“There’s a mosquito problem in Borneo,” says Claire Vaye Watkins, standing in front of a group of teenage writers in the shade cast by an outer wall of the gift shop at Tecopa’s China Ranch Date Farm.
They’ve come here, early on a recent Wednesday morning, in a van rented by the Mojave School summer writing workshop in Pahrump, to think about what it means to tell a story.
With the guidance of master storytellers Claire Vaye Watkins and Derek Palacio, whose books have appeared on the New York Times, Washington Post, and many other prestigious Best Book lists, the students learned about different kinds of writing and trying out their skills.
Just now they are talking about a satirical essay on mosquito abatement called “The Top of the Food Chain,” and about how writers can speak for and affect their environments.
Case in point is Brian Brown, owner of China Ranch, who’s been telling the story of the Tecopa desert for over 20 years.
In small, hand-lettered signs, in knowing exactly where to cut away the brush to reveal hidden secrets of the land, in advocating for protection of the elusive Amargosa River that runs not far from the edges of his property, Brown has been “telling the China Ranch story,” he says, “and letting people discover it for themselves.”
‘There are stories here’
Watkins, who spent her childhood in Tecopa and later graduated from Pahrump Valley High School, credits Brown with opening her eyes, on a similar field trip when she was a teen, to the fact that “there are stories here.”
Those stories were the basis of Watkins’ first book, “Battleborn”, a short story collection that won the 2012 Story Prize, a Nevada Writers Hall of Fame Silver Pen award and other national recognition of her work.
Her most recent book, “Gold Fame Citrus”, she says, is a kind of horror story fable about what happens when the water in the desert goes away—the legacy, she says, of growing up with a constant awareness of the “extremity and fragility of the landscape”.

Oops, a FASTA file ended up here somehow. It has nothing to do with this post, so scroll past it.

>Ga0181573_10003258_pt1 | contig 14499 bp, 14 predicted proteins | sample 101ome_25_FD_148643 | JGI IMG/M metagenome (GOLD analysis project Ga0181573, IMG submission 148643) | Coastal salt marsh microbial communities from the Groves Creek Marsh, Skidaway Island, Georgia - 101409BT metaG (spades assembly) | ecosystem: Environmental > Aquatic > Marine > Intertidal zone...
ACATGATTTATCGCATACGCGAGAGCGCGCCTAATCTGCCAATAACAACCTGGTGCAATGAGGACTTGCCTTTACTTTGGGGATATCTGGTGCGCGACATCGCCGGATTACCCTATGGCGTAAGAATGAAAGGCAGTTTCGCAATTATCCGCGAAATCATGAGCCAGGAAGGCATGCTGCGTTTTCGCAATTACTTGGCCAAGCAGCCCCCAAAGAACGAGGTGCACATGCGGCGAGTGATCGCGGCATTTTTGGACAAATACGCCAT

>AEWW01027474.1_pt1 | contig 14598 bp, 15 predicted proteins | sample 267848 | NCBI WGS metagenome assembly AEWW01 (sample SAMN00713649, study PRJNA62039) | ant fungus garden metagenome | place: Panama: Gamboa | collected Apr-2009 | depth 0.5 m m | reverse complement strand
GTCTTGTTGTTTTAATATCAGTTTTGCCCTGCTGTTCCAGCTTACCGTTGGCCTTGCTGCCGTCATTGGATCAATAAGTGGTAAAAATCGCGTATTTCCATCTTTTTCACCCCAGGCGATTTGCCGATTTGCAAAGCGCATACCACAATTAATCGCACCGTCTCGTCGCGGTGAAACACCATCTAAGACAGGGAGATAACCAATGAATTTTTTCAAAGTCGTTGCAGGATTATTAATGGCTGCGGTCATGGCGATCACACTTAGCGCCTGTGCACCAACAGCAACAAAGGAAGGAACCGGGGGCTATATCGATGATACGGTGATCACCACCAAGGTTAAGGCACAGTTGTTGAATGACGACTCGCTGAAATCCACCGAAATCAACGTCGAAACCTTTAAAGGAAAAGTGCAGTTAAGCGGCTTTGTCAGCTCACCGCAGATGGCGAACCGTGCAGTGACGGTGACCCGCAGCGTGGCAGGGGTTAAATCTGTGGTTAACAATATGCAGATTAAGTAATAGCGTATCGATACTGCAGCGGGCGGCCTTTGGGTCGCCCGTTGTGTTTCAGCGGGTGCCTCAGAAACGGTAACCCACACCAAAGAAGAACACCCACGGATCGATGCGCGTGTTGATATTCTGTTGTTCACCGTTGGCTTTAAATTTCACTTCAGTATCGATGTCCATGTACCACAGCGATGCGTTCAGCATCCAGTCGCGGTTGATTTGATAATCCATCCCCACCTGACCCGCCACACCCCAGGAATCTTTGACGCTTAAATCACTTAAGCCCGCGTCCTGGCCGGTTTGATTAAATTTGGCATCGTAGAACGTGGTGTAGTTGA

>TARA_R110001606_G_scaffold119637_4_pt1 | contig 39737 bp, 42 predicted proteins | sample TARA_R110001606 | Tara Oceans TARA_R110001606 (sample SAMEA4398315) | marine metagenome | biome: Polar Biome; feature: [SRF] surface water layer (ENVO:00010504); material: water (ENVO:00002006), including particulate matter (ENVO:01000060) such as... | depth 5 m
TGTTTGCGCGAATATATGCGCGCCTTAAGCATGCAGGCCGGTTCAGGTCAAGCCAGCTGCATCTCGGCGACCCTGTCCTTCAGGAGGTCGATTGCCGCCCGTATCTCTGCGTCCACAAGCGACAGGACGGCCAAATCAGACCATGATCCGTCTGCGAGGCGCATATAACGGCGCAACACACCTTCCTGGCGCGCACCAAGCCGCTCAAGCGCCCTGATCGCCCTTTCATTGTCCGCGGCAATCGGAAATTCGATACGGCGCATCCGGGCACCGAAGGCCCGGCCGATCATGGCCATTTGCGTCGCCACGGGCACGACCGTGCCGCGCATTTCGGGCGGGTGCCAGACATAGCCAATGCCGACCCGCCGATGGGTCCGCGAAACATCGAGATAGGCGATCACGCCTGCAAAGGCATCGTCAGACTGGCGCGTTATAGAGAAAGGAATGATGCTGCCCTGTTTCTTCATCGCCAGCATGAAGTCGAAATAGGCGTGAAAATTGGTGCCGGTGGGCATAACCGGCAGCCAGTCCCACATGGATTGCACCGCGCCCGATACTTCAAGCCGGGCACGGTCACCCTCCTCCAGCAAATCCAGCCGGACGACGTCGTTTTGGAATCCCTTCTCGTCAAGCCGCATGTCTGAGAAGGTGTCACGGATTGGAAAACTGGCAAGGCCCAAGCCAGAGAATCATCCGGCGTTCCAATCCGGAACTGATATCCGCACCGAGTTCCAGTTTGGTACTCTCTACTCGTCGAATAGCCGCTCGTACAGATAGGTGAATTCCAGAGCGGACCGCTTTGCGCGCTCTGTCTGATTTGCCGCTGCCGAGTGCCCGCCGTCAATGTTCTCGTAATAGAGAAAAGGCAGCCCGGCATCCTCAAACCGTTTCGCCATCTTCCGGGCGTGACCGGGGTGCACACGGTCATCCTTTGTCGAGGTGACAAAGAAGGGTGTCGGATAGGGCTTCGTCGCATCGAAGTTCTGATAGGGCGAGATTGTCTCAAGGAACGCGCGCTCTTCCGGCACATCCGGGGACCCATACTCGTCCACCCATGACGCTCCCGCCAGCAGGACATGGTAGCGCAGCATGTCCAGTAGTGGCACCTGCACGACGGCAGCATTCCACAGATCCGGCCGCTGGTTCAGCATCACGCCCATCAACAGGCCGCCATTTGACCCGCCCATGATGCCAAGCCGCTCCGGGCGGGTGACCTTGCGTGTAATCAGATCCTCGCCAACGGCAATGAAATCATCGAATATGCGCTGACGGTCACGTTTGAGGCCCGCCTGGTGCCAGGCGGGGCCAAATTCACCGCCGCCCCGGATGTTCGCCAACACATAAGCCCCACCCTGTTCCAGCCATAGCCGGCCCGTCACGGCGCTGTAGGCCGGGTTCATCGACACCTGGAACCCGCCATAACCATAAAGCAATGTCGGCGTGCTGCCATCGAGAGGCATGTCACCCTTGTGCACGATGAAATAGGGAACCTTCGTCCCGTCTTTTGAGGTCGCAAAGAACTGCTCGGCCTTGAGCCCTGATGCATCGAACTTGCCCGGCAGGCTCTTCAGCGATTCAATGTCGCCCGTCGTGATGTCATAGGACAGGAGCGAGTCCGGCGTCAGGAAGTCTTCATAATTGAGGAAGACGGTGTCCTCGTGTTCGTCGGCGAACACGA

The exploration of life stories through horror fiction is popular among the students here today.
Fifteen-year-old Jacob Castleberry is writing a novel, a complex horror tale plotted with sequels in mind.
Of ideas, Castleberry has plenty, he says, and he’s already finished one book. What he was missing, and he says he discovered this month, was the art of adding in the details.
“They’ve taught me a lot,” Castleberry says. “I should be describing things more. In a scene where a character drinks expired soup, I should describe the taste, how it feels in my mouth, the smell.”
Many of the 13 students who registered for this year’s Mojave School session, ranging in age from 14 to 18, were already working at their own writings, from poetry to short story to novels.
Crysta Steele, 14, writes on the microfiction website Creepy Pasta, and another student said she writes on WattPad, an app for reading and writing original fiction on a smartphone.
Hardcastle, a student at Pathways, learned of the Mojave School through an article in the newspaper.
Many of the other students said they learned about the workshop through their teachers at Pahrump Valley High School or friends who forwarded the announcement. Registration was completely free, including transportation to and from the week-long workshop at Nye Communities Coalition each morning for students who needed it, as well as all field trips.
How it works, what’s next
The Mojave School is funded almost entirely by Watkins and Palacio, Watkins says.
This year the University of Michigan’s Helen Zell Writer’s Program contributed by funding the participation of writer Rebecca Flores, a former student of Watkins’ in the university’s Master of Fine Arts program.
Watkins says the Mojave School has averaged about a dozen students per season since it began in 2013.
Later, students and teachers planned to celebrate the completion of the workshop by giving public readings from their writings at the Writer’s Block independent bookstore in the Las Vegas Arts District.
When the course ended, and Palacio and Watkins planned to return to their current home in Michigan.
Watkins says she hopes the students will continue to look upon their teachers as “real teachers, who will support them down the road. We hope they’ll think of us as resources in the future.”
For Hardcastle, the workshop opened not only an opportunity to learn more about writing, he says, but it was just as important to meet other writers.
“I’ve been teased most of my life,” Hardcastle says, “but here I feel accepted.”
Robin Flinchum is a freelance writer and editor living in Tecopa, California. Her book, “Red Light Women of Death Valley,” was published last year.